One of the most amazing families of pathogens that can cause bovine mastitis are the NAS’s (non-aureus staphylococci). Often called “opportunistic microorganisms”, they live in areas where it is easy to penetrate the tissue. Find out more about these bacteria so you can keep your farm free from mastitis infections.
In previous posts, we talked about the benefits of using Somatic Cell Count tests in milk (SCCs) instead of using other tests such as the California Mastitis ones (CMTs). But exactly what kind of information do these tests provide us about the infection dynamics? And how exactly can this help you to monitor mastitis in dairy cows? Here are all the answers!
Most dairy vets need to deal with their clients’ milk tests going on for months. Processing such an enormous amount of data can be confusing. In this post you’ll find some basic guidelines to help you evaluate the infection dynamics on your clients’ farms and assess and monitor the risk of mastitis in cattle based on the Somatic Cell Count.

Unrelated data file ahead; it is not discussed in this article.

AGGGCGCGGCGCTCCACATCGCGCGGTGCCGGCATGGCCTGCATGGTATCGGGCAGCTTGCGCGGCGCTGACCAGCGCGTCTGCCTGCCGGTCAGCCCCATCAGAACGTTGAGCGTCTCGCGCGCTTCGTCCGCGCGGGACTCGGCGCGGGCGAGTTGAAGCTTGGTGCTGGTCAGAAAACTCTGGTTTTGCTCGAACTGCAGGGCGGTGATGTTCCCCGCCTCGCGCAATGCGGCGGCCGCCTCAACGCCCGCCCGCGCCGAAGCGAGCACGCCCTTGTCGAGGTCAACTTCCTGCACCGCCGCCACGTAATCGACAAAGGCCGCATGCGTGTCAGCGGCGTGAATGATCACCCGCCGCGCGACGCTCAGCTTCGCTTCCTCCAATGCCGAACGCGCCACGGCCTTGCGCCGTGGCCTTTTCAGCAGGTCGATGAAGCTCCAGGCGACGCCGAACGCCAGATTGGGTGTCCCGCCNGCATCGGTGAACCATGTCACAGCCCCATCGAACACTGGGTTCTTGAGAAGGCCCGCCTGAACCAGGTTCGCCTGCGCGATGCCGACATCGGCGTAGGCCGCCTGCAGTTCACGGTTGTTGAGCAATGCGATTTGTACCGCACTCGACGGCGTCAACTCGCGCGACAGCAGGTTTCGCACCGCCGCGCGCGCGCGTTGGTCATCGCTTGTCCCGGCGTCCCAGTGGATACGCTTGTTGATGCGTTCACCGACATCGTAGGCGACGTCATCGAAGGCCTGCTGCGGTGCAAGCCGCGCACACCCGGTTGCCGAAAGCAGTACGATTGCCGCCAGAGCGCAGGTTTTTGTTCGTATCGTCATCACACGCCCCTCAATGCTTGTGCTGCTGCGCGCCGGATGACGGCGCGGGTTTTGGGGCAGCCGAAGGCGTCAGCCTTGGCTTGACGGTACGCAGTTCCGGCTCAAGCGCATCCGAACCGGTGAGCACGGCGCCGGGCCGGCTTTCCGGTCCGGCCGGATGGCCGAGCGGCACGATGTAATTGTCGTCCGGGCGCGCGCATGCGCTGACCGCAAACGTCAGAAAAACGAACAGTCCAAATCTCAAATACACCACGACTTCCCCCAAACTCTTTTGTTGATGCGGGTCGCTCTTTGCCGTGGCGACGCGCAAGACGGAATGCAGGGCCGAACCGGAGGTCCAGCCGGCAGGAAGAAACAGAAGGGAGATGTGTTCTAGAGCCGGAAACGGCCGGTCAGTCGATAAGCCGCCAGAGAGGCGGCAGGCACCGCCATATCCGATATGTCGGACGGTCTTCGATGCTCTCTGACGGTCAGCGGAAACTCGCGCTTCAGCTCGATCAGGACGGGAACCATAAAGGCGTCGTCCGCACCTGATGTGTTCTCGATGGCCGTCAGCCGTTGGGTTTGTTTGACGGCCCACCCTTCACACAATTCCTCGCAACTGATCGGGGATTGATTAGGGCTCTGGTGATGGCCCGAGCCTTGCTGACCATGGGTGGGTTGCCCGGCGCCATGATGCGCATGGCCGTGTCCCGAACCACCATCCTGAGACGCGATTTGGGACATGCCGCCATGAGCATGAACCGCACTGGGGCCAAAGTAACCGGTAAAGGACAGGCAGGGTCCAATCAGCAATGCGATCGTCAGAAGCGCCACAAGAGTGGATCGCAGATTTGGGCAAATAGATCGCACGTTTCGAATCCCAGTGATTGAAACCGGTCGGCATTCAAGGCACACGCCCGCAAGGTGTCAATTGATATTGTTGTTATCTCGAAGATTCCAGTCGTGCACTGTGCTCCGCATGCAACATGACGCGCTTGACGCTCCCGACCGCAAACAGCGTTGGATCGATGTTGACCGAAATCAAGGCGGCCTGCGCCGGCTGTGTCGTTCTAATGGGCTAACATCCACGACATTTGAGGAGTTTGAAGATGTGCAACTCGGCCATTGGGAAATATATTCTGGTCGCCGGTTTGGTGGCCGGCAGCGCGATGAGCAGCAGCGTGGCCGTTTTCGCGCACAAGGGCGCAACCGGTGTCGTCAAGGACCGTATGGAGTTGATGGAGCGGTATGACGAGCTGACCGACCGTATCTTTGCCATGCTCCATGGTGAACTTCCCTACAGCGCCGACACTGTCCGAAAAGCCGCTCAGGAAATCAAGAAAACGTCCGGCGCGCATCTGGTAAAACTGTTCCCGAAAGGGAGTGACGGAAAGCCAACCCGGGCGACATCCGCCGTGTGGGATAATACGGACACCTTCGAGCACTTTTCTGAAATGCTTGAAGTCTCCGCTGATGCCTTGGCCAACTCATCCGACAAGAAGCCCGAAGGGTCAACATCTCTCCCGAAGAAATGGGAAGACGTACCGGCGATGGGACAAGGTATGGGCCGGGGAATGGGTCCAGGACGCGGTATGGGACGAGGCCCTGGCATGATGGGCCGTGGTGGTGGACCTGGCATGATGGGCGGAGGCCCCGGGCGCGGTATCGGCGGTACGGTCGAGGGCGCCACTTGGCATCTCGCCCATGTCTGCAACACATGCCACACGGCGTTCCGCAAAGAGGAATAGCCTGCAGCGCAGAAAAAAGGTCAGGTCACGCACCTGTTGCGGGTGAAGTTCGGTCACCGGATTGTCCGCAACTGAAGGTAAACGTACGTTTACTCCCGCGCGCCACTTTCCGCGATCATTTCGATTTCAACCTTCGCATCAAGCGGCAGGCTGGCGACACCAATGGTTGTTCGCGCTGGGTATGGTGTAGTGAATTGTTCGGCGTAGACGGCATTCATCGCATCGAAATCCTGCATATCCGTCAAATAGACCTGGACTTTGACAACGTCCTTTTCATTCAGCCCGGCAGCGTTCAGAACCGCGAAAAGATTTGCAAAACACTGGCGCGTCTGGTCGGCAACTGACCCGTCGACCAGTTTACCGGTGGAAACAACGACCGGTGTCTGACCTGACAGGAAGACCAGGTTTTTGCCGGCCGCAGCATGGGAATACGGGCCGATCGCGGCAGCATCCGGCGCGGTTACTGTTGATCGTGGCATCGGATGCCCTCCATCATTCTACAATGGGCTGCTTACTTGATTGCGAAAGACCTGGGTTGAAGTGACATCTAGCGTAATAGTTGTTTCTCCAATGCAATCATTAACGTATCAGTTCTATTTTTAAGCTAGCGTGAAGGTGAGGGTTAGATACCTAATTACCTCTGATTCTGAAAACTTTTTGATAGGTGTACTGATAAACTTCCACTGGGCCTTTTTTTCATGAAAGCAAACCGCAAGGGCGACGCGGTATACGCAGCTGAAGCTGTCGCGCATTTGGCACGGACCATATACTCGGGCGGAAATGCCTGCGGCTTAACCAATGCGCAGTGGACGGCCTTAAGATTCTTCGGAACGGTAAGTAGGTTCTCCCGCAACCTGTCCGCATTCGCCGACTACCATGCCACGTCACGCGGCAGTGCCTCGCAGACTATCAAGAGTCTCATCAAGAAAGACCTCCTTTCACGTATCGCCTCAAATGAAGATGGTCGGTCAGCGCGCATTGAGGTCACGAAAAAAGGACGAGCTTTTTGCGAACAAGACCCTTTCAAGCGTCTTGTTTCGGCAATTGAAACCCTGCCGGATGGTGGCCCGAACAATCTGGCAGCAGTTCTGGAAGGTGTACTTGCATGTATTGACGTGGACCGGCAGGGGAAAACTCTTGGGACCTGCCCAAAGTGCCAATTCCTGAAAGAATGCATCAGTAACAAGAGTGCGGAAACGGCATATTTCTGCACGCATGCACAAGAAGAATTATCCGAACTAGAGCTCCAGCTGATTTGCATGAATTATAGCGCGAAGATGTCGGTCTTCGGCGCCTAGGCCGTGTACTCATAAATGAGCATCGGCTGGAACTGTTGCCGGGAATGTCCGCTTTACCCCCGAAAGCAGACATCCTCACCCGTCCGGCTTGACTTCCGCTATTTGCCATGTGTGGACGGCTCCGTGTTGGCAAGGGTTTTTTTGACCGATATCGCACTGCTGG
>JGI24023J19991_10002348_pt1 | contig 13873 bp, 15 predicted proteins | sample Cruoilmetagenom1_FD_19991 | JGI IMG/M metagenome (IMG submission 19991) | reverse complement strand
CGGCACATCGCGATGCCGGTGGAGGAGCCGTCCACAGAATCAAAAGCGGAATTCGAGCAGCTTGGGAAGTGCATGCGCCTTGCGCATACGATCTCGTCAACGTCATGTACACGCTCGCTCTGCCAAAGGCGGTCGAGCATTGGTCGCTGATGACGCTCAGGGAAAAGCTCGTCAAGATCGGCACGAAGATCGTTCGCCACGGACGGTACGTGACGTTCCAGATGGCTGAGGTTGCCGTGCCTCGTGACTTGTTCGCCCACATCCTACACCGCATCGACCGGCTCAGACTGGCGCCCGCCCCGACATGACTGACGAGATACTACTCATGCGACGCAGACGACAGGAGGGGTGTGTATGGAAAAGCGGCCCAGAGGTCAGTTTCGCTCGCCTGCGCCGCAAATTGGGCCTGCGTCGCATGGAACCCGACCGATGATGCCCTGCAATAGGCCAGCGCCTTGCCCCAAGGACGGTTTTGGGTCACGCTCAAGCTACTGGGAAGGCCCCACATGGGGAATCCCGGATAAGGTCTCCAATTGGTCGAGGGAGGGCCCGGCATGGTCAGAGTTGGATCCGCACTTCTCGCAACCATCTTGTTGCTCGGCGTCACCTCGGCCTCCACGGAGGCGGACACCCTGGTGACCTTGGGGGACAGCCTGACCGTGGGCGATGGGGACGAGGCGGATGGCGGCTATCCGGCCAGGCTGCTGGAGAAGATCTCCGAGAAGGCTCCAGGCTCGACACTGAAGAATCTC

Somatic Cell Count (SCC) and California Mastitis Tests (CMT) are two of the most widely used tools for controlling mastitis in cattle, as they help you to identify the infection status of a cow at an individual level. In this post we’ll carry out an in-depth analysis of these two methods, identifying the benefits and limitations of each method so you can decide which one suits you best!
Checking your milking machine is crucial to prevent mastitis in cattle. Find here a few simple tips to check your vacuum and prevent mastitis in cattle infections: the West Test, Pulsation Rate vs Ratio, etc. A correct maintenance of the milking machine will achieve a gentle milking of your dairy cows.
Everybody knows that to get milk from dairy cattle, the cow has to be milked. Use of milking machines is the easy way to rapidly and efficiently remove the milk without damage to the teat or gland and with minimal risk of the transmission of pathogenic microorganisms that might cause mastitis in cattle.